Caturday felid: housecat is surrogate mom to endangered species

March 17, 2012 • 3:38 am

I’ve posted before on the black-footed cat, Felis nigripes, a rarely seen nocturnal hunter from southern Africa. Only 52 individuals are in captivity, and they don’t breed well. The solution is surrogate birth using a common housecat. As Nola.com reports,  this was accomplished for the first time at the Audubon Center for Research In Endangered Species in Algiers, Louisiana, near New Orleans.

In my previous post I reported successful births using frozen embryos, fertilized in vitro, that were implanted into a different female black-footed cat. This time the surrogate mother was of a different species, but the birth went fine. According to Nola.com:

Domestic and African black-footed are different species of cat but members of the same group of felines. Their similar sizes and gestation lengths, Pope said, appear to be what made the pregnancy and birth physically possible even though the genetic makeup of the kitten differed from the mother.

“They’re considered to be of the same lineage,” he said. “Somewhere back a couple of million years ago, they’re descended from the same ancestor.”

Here’s a video of the kitten; notice how wild she is, even at this young age.  Her behavior is undoubtedly genetically hard-wired, as she seems fearful and angry despite the fact that she was handled by humans and reared by a tame mother (see below):

The kitten, named Crystal, was born on Feb. 6 to domestic cat Amelie without any human assistance in the birth itself. It exhibits all the characteristics of a black-footed cat despite being nurtured by a domestic cat mother, Pope said.

“It’s not changed genetically in any way,” from other black-footed cats, he said. “It is totally a black-footed cat in behavior.”

Researchers handle the kitten almost every day as they study it, but she remains decidedly unadapted to human contact.

“It just wants you to leave it alone and stay away from it,” Pope said. “It gets along beautifully with the domestic cat mother. They don’t know, or do not care, that it’s a different species.”

Here’s mom and Crystal:

And here’s an adult black-footed cat:

From Photoblog Erblicken, photo by Stefan Kulpa

The embryo was created in 2003, so they can remain viable for at least nine years.  The next step in the process will be to produce cloned kitten by injecting nuclei from “regular” cells into fertilized eggs from housecats, which are easily obtained:

Solving the problem of using cloned embryos will be one of the next steps in the center’s long history of breakthrough genetic work, which includes a previous birth of another type of wild kitten to a domestic cat, the first wildcats born to cloned parents, the cloning of sand cats, caracal cats and African wildcats and even a kitten born with eyes, gums and a tongue that glow green under ultraviolet light. That showed it is possible to introduce a new gene to an animal without hurting it, which has medical ramifications for humans in the development of gene therapy. The center also works on reproduction programs for endangered birds: Mississippi sandhill cranes and whopping cranes.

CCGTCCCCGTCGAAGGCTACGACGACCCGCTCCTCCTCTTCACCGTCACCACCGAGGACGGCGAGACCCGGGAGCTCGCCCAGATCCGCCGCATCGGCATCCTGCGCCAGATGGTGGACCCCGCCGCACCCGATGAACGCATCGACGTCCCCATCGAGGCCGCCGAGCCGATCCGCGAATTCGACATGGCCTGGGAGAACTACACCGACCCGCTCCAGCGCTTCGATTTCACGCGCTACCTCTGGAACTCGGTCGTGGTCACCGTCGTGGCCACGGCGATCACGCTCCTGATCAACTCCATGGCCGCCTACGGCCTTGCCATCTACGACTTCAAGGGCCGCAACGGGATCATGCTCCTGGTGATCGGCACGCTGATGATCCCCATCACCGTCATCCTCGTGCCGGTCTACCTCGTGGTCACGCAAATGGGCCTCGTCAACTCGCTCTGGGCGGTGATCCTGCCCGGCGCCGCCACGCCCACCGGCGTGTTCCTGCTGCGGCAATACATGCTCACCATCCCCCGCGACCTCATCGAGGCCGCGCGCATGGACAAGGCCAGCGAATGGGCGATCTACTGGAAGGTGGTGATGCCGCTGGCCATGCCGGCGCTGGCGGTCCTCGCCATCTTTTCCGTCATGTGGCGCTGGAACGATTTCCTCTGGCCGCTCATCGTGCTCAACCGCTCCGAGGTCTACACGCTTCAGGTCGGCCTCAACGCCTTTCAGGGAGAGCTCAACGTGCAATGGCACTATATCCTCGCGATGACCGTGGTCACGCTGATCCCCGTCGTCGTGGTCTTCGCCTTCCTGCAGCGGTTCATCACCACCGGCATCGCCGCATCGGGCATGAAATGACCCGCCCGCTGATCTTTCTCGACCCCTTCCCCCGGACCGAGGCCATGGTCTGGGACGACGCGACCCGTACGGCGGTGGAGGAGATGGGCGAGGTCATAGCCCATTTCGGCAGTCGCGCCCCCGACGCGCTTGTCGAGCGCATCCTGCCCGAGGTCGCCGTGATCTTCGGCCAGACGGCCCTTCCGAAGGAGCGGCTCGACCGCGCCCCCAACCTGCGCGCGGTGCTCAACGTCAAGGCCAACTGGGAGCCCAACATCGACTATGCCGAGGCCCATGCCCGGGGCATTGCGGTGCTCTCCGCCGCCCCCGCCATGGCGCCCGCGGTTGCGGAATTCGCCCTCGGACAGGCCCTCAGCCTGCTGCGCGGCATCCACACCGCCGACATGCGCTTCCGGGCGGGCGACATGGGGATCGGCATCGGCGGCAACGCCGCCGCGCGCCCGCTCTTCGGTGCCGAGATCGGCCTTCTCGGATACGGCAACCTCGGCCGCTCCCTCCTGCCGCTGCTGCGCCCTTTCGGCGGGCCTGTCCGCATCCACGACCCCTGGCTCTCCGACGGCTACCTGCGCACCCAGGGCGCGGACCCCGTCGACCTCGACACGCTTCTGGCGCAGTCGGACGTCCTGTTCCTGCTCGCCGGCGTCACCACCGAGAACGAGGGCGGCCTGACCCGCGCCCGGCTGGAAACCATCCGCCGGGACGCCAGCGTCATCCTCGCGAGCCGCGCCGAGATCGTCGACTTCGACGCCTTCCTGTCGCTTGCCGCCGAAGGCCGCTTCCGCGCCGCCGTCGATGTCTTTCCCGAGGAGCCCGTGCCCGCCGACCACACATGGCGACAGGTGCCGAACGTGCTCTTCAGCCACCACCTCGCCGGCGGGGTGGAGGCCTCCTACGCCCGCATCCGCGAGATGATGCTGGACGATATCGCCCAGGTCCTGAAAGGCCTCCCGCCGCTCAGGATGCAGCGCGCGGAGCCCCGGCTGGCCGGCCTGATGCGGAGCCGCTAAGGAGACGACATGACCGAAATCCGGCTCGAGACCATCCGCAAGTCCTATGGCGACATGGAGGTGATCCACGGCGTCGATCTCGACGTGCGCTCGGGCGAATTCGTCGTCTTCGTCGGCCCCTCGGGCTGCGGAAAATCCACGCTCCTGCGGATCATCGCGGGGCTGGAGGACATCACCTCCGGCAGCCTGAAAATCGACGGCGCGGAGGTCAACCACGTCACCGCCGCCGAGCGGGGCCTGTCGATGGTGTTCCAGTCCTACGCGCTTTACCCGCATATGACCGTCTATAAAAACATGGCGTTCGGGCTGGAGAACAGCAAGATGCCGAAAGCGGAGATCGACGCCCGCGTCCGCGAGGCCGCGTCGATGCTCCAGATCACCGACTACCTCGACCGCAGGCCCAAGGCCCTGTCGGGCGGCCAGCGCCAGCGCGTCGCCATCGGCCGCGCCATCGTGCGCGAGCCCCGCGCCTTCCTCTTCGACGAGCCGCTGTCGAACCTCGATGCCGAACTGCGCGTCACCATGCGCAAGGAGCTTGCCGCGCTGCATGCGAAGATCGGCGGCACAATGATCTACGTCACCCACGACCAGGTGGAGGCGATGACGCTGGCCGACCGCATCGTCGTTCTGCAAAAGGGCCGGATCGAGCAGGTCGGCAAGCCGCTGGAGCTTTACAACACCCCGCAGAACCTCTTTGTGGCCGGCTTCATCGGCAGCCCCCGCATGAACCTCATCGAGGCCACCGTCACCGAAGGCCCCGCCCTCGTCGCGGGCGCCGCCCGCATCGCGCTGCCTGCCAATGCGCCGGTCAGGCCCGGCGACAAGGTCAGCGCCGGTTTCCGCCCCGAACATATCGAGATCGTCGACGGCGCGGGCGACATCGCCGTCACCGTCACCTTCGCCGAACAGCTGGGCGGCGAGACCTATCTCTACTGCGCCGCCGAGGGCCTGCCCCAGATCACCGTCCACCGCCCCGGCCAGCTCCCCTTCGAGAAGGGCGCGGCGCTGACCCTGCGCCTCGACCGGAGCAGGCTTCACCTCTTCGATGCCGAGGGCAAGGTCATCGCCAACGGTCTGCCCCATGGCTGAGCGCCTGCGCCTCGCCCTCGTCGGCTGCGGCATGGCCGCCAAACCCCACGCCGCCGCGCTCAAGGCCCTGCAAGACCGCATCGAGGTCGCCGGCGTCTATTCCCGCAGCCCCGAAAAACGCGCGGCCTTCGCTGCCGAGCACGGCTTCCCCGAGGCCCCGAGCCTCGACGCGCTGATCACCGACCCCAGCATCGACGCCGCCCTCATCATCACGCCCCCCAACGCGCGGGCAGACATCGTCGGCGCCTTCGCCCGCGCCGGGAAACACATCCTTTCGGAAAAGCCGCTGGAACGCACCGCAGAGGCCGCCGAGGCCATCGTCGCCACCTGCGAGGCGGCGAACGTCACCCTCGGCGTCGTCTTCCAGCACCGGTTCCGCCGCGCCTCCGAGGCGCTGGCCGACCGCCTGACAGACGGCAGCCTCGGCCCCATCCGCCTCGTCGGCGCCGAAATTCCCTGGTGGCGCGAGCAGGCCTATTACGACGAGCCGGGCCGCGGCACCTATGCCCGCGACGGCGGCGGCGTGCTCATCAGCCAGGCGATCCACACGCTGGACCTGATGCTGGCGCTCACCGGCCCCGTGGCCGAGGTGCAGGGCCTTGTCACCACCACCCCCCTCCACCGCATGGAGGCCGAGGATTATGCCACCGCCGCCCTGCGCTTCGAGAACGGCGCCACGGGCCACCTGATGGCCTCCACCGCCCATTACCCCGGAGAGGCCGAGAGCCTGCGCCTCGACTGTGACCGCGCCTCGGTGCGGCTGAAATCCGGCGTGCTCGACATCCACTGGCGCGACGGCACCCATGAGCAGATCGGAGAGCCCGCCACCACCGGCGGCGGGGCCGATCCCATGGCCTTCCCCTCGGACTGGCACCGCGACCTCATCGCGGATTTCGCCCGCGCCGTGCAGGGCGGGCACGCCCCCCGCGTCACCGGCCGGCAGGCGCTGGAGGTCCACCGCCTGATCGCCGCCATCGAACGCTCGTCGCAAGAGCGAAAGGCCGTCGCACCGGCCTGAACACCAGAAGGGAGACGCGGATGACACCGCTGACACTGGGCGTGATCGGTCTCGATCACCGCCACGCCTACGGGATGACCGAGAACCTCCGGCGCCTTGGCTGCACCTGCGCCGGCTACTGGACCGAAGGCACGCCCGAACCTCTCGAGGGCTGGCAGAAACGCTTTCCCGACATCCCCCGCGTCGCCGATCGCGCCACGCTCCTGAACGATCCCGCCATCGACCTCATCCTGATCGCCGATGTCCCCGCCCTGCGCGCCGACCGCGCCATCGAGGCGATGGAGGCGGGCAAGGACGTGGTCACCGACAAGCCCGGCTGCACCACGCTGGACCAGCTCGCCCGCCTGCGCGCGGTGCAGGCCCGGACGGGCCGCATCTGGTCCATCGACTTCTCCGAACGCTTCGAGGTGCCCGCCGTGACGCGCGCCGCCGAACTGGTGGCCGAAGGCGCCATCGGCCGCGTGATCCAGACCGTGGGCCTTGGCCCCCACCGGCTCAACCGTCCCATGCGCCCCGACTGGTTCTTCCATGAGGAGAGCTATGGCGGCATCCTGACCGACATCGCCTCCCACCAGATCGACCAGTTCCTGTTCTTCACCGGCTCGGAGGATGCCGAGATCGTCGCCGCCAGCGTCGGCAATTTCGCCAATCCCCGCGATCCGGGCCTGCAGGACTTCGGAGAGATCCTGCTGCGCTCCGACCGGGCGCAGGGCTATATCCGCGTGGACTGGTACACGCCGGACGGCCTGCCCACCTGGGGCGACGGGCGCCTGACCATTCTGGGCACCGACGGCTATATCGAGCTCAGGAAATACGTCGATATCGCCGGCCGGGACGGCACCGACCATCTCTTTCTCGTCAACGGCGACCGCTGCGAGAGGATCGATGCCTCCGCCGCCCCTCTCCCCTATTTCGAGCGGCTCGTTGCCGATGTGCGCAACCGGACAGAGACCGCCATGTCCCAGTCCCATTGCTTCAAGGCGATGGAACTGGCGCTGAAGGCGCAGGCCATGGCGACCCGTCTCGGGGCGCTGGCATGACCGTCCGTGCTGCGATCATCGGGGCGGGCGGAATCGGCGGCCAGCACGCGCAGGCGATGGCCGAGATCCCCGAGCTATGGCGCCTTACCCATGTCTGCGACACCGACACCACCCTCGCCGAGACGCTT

Audubon Senior Scientist Martha Gomez said she has created cloned embryos using egg cells from domestic cats and replacing their nuclei with material from skin cells of African black-footed cats. Using skin cells potentially expands the methods of producing kittens even further because the cells are numerous and can be saved from animals that have died.

But none of the pregnancies have lasted, Gomez said. The arrival of Crystal narrows the field of possible causes by proving domestic cats can carry black-footed kittens. Gomez said she now can focus on fixing flaws in the genetic information of the cloned embryos.

h/t: Dom, Michael

16 thoughts on “Caturday felid: housecat is surrogate mom to endangered species

  1. A whopping crane, you say?

    I’m not usually one for pointing out spelling errors, or for using internet slang, but this one literally made me lol. Just how big are they, anyway?

  2. In what sense is cloning the next logical step? Sure, you could produce more animals faster that way, but using mitochondria from domestic cats means you can no longer say “It’s not changed genetically in any way” or “It is totally a black-footed cat”.

    Maybe that’s OK if you clone only male cats, and breed them back to frozen-embryo females like Crystal. But if the goal is to preserve the wild lineage intact, then muddying the waters (however slightly) with cloned mitochondrial genes seems to me like a step in the wrong direction.

    But hey, I’m not an expert, so maybe I’ve got the wrong end of it somehow.

  3. You could totally do this with human surrogates and gorilla or chimp embryos, not that I think you’d find lots of volunteers.

  4. My first thought is, what role if any does epigenetics play in the wildness of this kittens behavior? Can ferocious behavior like hoarding behavior be passed down through several generations without changing DNA?

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